When I was a young adult, first living on my own and newly experiencing adult things, I found myself constantly surprised by the mundane.
It was little things, mainly, like how the household toilet paper supply didn’t magically replenish itself. Or how the bathroom hand towel had to be laundered — by me, of all the indignities — in order to keep it from smelling foul.
Groceries were an issue. I knew, of course, that food cost money, but I had no idea how much, and never considered that when food went to waste, money went to waste as well. My parents tried to educate me, but until it was my own hard-earned cash slipping through my fingers, the lesson fell on deaf ears.
The biggest surprise, however, took me a few years of living on my own to learn, and it was this: Happy things don’t just happen. They happen because I decide to do them.
That might seem obvious to some, and they’d be right. But for every one of you snorting at the utter obviousness of that statement, someone else paused, went back to read it again, and wondered how they had never thought about it in that light before.
The realization came for me in one clarifying moment during my senior year of college. Most of my friends were out of town for New Year's Eve, and I was lonely. I brooded for the day, remembering my childhood, when there always seemed to be a party with neighborhood friends. I wondered why I had no plans.
Then I realized: those parties did not happen by accident. Someone planned and made them happen. Adults tend to do that for children, because they love them and want them to be happy. As adults, we have to take over the proverbial reins and make our own happy things happen. It is easy, as a young adult especially, to sit in place and wonder why happy things are no longer happening to you.
Fast forward to 2020. Along with most Americans, my family is sheltering in place, home except for the occasional trip to the pharmacy or grocery store. I have entertained myself with all the obvious stuck-at-home things, such as catching up on creating photo albums and binging 1980s sitcoms. Hello again, Sam and Diane.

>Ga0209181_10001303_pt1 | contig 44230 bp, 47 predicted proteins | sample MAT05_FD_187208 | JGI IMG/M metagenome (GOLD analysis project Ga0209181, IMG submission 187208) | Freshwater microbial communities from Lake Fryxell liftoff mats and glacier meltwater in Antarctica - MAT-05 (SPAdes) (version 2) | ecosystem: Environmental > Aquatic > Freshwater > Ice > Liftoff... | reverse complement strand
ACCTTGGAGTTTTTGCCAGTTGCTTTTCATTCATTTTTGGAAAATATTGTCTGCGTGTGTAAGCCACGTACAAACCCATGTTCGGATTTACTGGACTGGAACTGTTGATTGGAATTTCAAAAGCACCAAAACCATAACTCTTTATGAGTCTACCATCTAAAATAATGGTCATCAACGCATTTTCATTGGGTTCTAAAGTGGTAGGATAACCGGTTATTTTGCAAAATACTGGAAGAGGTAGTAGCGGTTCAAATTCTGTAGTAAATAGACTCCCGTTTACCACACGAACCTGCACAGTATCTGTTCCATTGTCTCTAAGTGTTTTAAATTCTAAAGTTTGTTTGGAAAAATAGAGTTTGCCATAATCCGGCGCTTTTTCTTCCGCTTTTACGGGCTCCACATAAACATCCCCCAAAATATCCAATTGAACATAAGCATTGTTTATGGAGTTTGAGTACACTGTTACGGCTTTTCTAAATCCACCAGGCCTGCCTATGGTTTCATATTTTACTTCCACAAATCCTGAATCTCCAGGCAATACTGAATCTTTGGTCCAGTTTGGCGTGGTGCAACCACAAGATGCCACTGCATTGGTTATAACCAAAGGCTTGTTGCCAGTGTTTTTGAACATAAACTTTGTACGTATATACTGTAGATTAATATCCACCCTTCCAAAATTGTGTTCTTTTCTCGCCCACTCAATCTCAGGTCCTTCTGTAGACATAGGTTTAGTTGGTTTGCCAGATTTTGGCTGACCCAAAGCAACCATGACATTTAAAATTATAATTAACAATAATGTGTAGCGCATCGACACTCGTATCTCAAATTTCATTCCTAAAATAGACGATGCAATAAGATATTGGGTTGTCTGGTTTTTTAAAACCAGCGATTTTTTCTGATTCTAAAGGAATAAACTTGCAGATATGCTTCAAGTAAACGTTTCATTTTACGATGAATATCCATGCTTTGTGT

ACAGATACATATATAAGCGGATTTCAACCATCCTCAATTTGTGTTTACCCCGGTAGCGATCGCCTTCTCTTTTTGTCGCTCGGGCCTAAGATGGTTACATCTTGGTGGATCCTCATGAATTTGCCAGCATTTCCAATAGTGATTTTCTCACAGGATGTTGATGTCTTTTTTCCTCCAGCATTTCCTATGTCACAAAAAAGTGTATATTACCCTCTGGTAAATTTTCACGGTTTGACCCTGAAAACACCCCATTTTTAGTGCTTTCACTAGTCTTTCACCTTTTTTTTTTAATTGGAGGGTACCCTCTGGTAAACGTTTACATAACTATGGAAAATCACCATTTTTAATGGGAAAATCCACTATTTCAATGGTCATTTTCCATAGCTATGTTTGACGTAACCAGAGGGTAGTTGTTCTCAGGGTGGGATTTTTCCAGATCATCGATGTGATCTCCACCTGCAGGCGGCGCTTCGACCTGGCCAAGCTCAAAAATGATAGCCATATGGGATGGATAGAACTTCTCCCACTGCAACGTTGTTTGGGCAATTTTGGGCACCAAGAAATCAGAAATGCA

But even the cheesy ’80s laugh track quickly lost its luster. I was bored and uncertain what to do about it, then remembered that New Year's Eve revelation from over two decades ago: Happy things don’t just happen.
The 2020 version: Quarantine activities don’t just happen. I have to make them happen. Right now, that means fighting the boredom by trying new things, and creating activities that in our normal, fast-paced world might seem frivolous or even a waste of time.
For example, that bread recipe I’ve been using for the past two decades? I experimented with it and added a pesto filling, rolling up the dough so I’d have a pretty swirl of pesto in my bread.
It did not have a pretty swirl. In fact, it was the ugliest loaf of bread I’ve ever baked, and it was almost too crumbly to eat. But playing around with my bread recipe did occupy my time for an extra hour. Then, while my ugly bread cooled, I attempted to teach my dog how to give me a high-five. That was marginally more successful, and occupied my mind for another half hour.
Neither activity amounted to much. But I took the reins, and I made something happen. That’s all we can ask of ourselves in this uncertain time.
That New Year's Eve all those years ago? When I realized I had to make my own happy memories? I cleaned my closet. I like to organize and bring order into my world, and that was the first time as a young adult that I did that in my own home. Cleaned up a large space. Organized it. Made it mine. All these years later, and I still remember it. Because I made it happen.
Kathleen Murphy is a freelance writer who lives and works in Duluth. Write to her at firstname.lastname@example.org.